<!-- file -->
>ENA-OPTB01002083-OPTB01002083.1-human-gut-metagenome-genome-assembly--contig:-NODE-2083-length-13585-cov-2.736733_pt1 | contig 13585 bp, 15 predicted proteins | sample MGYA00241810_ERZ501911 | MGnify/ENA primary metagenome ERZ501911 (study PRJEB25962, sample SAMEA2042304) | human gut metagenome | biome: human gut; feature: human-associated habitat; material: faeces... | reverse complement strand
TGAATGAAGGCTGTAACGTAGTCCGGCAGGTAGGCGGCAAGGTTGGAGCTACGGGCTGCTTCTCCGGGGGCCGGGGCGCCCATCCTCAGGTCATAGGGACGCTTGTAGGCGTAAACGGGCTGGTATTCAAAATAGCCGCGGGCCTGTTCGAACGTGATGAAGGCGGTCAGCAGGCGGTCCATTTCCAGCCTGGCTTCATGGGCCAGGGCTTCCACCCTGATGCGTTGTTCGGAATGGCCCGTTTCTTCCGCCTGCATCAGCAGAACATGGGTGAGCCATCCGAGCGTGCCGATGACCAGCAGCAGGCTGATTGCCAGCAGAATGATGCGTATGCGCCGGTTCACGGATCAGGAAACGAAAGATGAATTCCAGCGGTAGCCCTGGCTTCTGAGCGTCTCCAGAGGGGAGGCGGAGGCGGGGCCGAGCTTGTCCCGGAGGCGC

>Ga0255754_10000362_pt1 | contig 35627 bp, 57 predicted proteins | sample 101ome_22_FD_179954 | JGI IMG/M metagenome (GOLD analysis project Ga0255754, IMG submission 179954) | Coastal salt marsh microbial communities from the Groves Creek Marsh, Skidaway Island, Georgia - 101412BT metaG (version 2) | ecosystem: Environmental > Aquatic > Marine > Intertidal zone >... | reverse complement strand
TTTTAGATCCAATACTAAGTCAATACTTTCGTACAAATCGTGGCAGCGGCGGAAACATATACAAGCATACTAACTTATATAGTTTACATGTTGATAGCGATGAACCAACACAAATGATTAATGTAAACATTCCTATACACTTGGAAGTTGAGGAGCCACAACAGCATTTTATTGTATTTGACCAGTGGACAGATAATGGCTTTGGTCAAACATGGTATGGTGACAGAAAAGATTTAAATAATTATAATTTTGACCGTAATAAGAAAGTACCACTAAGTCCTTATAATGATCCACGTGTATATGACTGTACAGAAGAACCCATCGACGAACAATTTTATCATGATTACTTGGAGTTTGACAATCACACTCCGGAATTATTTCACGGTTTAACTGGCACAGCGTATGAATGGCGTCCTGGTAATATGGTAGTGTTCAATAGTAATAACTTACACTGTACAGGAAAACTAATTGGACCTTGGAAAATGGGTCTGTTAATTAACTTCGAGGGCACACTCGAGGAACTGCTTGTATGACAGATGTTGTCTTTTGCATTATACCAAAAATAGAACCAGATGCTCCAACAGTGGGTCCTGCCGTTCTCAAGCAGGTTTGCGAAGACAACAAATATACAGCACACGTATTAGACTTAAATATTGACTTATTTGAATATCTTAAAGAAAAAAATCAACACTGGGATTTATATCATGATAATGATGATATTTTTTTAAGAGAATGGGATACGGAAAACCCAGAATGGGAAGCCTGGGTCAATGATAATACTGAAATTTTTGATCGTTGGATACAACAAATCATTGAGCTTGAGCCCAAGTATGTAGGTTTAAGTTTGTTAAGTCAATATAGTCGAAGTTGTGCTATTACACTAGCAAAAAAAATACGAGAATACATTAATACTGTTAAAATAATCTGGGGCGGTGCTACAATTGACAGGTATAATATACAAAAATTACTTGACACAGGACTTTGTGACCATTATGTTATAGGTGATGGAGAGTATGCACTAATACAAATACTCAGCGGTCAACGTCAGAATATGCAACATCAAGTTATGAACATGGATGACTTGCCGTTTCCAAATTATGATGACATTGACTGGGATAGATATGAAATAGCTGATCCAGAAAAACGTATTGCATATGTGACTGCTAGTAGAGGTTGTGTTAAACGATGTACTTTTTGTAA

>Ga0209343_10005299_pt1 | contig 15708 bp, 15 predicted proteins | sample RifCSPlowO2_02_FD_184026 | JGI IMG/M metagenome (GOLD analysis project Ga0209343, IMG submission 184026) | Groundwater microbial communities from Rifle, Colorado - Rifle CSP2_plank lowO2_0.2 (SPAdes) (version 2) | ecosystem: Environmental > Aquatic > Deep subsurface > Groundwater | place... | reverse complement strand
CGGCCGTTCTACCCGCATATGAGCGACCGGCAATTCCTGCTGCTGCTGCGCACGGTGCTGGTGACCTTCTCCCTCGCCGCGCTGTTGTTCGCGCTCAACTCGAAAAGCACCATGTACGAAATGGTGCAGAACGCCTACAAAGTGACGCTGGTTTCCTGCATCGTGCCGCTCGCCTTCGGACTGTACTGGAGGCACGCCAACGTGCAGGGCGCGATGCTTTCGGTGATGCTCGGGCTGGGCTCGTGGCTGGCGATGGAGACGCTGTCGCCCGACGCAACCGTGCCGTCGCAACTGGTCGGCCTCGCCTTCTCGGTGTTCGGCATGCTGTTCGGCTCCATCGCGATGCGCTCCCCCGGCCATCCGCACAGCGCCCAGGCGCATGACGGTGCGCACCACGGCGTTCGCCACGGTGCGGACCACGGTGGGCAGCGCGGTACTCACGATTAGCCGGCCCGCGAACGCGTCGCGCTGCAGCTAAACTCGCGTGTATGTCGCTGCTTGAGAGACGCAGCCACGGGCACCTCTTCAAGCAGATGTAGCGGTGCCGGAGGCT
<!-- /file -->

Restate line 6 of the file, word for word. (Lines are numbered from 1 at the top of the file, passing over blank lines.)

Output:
CGGCCGTTCTACCCGCATATGAGCGACCGGCAATTCCTGCTGCTGCTGCGCACGGTGCTGGTGACCTTCTCCCTCGCCGCGCTGTTGTTCGCGCTCAACTCGAAAAGCACCATGTACGAAATGGTGCAGAACGCCTACAAAGTGACGCTGGTTTCCTGCATCGTGCCGCTCGCCTTCGGACTGTACTGGAGGCACGCCAACGTGCAGGGCGCGATGCTTTCGGTGATGCTCGGGCTGGGCTCGTGGCTGGCGATGGAGACGCTGTCGCCCGACGCAACCGTGCCGTCGCAACTGGTCGGCCTCGCCTTCTCGGTGTTCGGCATGCTGTTCGGCTCCATCGCGATGCGCTCCCCCGGCCATCCGCACAGCGCCCAGGCGCATGACGGTGCGCACCACGGCGTTCGCCACGGTGCGGACCACGGTGGGCAGCGCGGTACTCACGATTAGCCGGCCCGCGAACGCGTCGCGCTGCAGCTAAACTCGCGTGTATGTCGCTGCTTGAGAGACGCAGCCACGGGCACCTCTTCAAGCAGATGTAGCGGTGCCGGAGGCT